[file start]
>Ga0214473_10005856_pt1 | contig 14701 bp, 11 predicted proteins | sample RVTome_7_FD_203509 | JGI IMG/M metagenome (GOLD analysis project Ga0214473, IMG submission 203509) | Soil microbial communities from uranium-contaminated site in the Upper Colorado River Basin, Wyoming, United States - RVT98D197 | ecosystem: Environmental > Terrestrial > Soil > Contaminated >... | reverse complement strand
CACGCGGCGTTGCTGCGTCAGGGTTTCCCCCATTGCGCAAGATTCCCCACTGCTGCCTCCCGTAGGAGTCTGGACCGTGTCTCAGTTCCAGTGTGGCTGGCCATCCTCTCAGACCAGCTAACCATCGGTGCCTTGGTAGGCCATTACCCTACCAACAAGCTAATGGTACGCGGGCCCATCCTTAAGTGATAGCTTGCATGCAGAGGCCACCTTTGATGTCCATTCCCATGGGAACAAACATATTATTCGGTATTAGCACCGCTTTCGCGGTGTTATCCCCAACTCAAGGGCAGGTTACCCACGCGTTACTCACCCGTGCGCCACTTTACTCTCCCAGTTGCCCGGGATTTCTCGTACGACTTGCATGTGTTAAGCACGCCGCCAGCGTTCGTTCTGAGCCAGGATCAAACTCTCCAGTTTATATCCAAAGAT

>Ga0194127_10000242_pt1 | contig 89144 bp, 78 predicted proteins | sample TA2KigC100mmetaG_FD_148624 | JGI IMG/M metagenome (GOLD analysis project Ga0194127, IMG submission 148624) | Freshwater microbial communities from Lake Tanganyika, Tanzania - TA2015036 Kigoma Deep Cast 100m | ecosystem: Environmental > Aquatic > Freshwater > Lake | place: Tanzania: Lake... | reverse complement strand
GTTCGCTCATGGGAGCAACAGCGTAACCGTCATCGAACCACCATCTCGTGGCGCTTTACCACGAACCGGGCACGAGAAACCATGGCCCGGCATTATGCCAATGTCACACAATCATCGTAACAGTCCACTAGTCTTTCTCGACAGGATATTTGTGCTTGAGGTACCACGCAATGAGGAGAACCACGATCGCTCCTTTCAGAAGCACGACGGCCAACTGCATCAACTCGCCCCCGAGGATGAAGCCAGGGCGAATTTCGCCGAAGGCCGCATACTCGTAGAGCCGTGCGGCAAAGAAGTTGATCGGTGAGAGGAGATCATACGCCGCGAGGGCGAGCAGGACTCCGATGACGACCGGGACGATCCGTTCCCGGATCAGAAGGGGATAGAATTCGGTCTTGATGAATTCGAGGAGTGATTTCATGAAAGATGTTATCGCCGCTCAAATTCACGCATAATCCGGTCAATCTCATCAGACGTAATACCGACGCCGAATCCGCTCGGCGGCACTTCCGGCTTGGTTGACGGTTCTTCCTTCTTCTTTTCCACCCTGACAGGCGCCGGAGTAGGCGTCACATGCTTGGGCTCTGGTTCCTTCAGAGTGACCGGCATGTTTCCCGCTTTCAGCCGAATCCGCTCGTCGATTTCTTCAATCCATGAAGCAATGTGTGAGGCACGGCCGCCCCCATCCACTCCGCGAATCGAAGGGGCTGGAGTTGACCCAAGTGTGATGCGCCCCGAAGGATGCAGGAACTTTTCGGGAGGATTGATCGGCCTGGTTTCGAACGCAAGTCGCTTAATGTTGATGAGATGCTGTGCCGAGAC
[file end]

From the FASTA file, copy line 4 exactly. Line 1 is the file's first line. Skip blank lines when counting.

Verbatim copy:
GTTCGCTCATGGGAGCAACAGCGTAACCGTCATCGAACCACCATCTCGTGGCGCTTTACCACGAACCGGGCACGAGAAACCATGGCCCGGCATTATGCCAATGTCACACAATCATCGTAACAGTCCACTAGTCTTTCTCGACAGGATATTTGTGCTTGAGGTACCACGCAATGAGGAGAACCACGATCGCTCCTTTCAGAAGCACGACGGCCAACTGCATCAACTCGCCCCCGAGGATGAAGCCAGGGCGAATTTCGCCGAAGGCCGCATACTCGTAGAGCCGTGCGGCAAAGAAGTTGATCGGTGAGAGGAGATCATACGCCGCGAGGGCGAGCAGGACTCCGATGACGACCGGGACGATCCGTTCCCGGATCAGAAGGGGATAGAATTCGGTCTTGATGAATTCGAGGAGTGATTTCATGAAAGATGTTATCGCCGCTCAAATTCACGCATAATCCGGTCAATCTCATCAGACGTAATACCGACGCCGAATCCGCTCGGCGGCACTTCCGGCTTGGTTGACGGTTCTTCCTTCTTCTTTTCCACCCTGACAGGCGCCGGAGTAGGCGTCACATGCTTGGGCTCTGGTTCCTTCAGAGTGACCGGCATGTTTCCCGCTTTCAGCCGAATCCGCTCGTCGATTTCTTCAATCCATGAAGCAATGTGTGAGGCACGGCCGCCCCCATCCACTCCGCGAATCGAAGGGGCTGGAGTTGACCCAAGTGTGATGCGCCCCGAAGGATGCAGGAACTTTTCGGGAGGATTGATCGGCCTGGTTTCGAACGCAAGTCGCTTAATGTTGATGAGATGCTGTGCCGAGAC